3. Here are some street parking changes: Ocean Grove will soon be adding a new handicapped parking space on the north side of Abbott Avenue 93 feet east of the intersection of Abbott and New Jersey. At the same time, the handicapped space near the corner of Abbott and Lawrence Avenues will be eliminated. Also, a 35-foot loading zone will be added on the east side of Ocean Avenue beginning 60 feet south of the intersection of Ocean Avenue and westbound Ocean Pathway. The Township Committee is scheduled to approve these changes at its next meeting.

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91 Cookman Avenue. Photos taken on June 27 by Charles Layton

By Charles Layton

Local builder and realtor Jack Green says he’s hoping to get a building permit soon that will allow renovations to proceed at 91 Cookman Avenue.

“I think we’re close, within a week or so,” he said on Sunday.

This will come as welcome news to neighbors who have worried and complained for more than a decade about this neglected and dilapidated old house.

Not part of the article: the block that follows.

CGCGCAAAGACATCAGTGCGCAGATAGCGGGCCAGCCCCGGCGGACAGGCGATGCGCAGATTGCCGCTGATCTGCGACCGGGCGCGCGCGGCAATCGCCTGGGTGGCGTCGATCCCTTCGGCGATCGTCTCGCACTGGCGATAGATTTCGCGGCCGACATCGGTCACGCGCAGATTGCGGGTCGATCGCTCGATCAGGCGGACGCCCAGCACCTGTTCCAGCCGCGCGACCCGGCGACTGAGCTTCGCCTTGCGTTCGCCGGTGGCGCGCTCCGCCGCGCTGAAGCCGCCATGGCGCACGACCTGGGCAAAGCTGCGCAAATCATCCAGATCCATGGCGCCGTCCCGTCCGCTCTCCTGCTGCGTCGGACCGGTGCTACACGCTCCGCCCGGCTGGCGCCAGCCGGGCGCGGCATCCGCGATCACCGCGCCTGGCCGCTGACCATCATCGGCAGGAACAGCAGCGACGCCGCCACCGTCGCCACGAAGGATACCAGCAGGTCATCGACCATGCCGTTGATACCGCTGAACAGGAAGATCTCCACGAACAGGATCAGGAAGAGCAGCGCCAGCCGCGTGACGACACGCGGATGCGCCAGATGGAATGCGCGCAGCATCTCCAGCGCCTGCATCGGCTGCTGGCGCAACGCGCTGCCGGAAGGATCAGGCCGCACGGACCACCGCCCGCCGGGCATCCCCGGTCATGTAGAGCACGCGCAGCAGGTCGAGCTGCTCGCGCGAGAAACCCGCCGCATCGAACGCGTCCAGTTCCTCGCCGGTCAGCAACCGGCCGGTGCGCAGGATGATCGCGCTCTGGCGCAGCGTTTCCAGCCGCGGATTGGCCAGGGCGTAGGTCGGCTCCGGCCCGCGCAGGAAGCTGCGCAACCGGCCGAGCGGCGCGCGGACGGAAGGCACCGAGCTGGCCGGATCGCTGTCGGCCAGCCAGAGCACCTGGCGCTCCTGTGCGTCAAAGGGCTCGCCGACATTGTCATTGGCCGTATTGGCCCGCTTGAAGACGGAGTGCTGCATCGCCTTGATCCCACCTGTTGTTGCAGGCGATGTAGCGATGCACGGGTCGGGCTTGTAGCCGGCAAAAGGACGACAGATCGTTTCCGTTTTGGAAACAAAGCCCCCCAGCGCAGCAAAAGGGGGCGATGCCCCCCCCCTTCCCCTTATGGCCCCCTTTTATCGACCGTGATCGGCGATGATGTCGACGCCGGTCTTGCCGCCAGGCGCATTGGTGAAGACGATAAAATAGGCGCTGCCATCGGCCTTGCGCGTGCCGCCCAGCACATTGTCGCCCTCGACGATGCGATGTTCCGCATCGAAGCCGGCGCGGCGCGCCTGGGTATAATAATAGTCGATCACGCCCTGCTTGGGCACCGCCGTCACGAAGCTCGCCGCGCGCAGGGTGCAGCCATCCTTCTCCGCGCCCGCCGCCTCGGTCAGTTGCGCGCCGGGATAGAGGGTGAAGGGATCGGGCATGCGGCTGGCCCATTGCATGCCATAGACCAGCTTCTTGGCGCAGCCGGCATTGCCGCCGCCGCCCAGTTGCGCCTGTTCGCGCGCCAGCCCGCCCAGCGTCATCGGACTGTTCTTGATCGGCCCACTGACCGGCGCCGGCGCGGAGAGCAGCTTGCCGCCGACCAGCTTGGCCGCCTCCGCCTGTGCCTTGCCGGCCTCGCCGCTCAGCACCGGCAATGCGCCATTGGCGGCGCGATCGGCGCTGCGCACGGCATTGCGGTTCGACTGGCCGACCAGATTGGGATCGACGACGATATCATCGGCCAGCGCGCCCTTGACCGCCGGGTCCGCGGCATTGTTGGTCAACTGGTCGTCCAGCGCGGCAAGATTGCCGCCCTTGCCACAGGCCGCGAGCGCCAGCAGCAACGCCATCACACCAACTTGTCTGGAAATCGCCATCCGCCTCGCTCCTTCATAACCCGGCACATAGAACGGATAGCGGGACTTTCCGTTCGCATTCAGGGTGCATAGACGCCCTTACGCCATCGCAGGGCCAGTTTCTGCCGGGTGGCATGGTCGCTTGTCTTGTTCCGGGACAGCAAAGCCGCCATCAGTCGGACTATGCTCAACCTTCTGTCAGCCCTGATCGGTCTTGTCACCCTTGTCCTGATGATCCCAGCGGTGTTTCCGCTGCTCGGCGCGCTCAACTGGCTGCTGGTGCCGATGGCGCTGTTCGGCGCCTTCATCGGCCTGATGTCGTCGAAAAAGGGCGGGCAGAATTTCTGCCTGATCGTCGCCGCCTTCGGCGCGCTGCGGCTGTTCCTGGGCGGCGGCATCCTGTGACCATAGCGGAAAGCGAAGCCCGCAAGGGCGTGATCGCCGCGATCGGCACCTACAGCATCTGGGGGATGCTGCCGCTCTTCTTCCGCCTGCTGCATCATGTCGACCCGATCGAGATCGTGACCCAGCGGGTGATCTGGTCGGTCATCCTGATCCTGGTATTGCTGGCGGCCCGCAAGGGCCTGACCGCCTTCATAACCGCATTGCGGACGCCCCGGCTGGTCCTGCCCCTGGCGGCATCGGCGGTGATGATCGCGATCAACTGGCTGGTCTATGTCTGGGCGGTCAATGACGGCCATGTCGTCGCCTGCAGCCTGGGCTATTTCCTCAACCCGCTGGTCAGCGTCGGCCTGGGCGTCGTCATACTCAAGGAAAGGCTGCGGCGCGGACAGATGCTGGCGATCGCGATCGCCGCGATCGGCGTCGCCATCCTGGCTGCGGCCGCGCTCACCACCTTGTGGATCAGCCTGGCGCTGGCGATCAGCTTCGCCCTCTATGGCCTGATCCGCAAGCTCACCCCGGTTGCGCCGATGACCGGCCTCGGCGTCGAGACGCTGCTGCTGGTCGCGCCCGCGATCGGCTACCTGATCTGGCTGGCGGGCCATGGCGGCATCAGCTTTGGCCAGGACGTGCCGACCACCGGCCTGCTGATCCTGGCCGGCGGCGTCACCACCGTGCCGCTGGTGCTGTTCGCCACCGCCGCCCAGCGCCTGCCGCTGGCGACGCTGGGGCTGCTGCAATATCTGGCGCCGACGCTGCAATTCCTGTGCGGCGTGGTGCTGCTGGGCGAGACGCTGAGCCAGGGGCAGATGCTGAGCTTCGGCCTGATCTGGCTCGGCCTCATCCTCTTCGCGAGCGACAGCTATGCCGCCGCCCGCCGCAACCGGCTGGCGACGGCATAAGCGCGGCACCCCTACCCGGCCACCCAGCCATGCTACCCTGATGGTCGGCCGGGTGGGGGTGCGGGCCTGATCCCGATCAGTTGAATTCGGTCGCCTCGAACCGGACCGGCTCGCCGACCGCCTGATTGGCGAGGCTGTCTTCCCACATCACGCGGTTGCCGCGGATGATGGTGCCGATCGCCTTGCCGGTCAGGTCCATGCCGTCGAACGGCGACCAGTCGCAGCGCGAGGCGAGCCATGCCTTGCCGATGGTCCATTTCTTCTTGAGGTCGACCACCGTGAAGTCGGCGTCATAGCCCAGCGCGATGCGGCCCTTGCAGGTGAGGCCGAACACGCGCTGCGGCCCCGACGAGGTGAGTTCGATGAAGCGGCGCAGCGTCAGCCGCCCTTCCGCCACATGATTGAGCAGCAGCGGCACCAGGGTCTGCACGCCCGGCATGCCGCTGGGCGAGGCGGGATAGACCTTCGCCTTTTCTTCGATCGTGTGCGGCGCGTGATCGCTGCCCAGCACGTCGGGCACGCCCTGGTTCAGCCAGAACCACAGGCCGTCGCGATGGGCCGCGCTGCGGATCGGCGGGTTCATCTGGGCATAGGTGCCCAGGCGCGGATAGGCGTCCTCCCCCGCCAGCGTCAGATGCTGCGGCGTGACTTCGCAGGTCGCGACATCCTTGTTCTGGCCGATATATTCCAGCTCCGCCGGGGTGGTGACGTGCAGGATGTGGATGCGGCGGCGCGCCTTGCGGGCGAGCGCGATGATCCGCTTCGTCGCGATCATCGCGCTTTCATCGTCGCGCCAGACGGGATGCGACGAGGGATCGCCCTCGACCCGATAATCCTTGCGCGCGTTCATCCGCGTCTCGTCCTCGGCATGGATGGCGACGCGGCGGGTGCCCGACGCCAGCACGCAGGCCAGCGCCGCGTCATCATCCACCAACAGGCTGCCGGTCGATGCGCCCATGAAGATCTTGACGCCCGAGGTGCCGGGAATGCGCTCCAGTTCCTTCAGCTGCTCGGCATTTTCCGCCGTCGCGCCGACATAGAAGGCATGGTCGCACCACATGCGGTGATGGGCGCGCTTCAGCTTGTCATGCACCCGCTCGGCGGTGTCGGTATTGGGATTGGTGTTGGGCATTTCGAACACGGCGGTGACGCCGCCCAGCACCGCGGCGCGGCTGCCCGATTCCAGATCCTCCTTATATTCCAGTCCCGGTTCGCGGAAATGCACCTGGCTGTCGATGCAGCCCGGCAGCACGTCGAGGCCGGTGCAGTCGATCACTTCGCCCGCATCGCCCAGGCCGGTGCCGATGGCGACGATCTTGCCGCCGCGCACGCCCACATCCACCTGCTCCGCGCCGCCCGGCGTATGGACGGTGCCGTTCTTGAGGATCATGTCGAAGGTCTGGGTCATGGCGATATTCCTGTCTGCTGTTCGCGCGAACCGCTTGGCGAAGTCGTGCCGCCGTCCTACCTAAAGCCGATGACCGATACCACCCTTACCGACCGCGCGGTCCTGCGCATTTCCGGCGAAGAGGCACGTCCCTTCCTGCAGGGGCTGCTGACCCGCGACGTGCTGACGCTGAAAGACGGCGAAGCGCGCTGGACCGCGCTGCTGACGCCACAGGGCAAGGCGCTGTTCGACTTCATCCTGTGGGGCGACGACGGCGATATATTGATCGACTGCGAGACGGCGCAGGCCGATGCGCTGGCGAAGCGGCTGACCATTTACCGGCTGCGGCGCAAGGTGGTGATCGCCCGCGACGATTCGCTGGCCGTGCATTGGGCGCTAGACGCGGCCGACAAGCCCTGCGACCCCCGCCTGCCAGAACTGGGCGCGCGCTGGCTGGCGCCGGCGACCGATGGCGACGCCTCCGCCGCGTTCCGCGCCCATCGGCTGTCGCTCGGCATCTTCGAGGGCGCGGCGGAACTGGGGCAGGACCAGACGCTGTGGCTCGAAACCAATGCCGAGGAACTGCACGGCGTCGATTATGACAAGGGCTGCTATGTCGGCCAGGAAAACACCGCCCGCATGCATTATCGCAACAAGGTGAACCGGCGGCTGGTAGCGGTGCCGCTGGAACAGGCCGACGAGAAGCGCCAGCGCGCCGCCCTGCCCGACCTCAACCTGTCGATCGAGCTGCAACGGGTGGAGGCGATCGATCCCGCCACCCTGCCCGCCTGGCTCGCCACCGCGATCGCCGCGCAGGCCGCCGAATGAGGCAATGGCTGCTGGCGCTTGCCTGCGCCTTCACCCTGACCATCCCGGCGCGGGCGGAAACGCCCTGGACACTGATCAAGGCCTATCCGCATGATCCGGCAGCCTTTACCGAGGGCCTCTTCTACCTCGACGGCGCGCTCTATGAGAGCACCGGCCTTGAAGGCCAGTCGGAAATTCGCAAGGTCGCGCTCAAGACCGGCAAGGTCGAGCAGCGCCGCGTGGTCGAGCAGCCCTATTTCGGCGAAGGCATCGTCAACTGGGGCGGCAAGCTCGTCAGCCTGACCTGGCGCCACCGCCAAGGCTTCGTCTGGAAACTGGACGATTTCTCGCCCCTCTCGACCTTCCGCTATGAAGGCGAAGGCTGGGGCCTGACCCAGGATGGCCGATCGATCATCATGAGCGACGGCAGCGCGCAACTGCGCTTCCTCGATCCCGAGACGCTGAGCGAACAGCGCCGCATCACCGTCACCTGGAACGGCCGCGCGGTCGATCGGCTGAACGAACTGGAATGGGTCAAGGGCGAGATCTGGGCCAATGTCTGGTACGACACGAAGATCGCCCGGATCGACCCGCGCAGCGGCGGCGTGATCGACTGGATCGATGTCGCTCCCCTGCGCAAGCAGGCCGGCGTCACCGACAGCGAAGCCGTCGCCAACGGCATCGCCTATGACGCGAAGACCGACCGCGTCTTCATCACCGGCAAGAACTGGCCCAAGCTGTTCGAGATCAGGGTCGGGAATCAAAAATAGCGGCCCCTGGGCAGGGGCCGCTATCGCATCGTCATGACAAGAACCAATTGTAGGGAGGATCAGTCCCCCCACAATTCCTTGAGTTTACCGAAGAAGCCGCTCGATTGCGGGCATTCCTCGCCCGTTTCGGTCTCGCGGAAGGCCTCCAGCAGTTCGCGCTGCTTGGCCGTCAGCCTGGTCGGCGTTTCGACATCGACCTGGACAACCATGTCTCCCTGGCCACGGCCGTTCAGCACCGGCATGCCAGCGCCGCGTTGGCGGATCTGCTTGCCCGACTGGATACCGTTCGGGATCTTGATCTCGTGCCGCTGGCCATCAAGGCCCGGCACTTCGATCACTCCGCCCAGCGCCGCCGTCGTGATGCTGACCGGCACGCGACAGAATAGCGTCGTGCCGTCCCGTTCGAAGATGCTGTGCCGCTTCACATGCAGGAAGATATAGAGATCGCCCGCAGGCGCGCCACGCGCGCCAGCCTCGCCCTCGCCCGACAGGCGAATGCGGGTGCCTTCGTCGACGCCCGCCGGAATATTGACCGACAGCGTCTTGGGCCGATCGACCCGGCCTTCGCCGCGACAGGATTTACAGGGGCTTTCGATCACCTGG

It’s been a year since Green purchased it and promised to rehab it – to the great relief of these neighbors. Although he had said he expected to have it reconstructed and on the market by this summer, that has not happened.

Neighbors told me recently that the house had been badly neglected all through the spring. “It became worse and worse,” said Doris Jaeger. “The windows have been wide open,” said Anita Meeks. “The front and back doors, 90 percent of the time since [Green] bought it, have been open.” Evelyn Silla said animals were invading the place. “It’s a squirrel’s paradise.”

Windows and doors have been left open for many weeks, neighbors say

Meeks gave me a walking tour around the house, showing me how it was being left open to the elements.

“I was thrilled when I heard Jack Green had bought [the house] because there’s nobody else in Ocean Grove who could fix that up,” Jaeger said. “But he’s lost heart in the project, obviously, because he’s just letting it hang there.”

“He’s a class act,” said Silla, “and I just wish he would move in here and rehab this.”

When I spoke with Green on Sunday, he told me the doors and windows are now secured, and he thinks plywood is covering the holes in the roof. He said the building permit had been held up because the Township needed to see more detailed plans from his architect, Kate Comerford. He also said he had been talking to some people who had shown a possible interest in purchasing the house from Green and following his rehab plan, which has been approved by the Historic Preservation Commission.

This past winter Green had clashed with the HPC over details of his rehab proposal. But in the end Green and the HPC came to terms, and HPC chairwoman Deborah Osepchuk called the resulting plan “a home run.”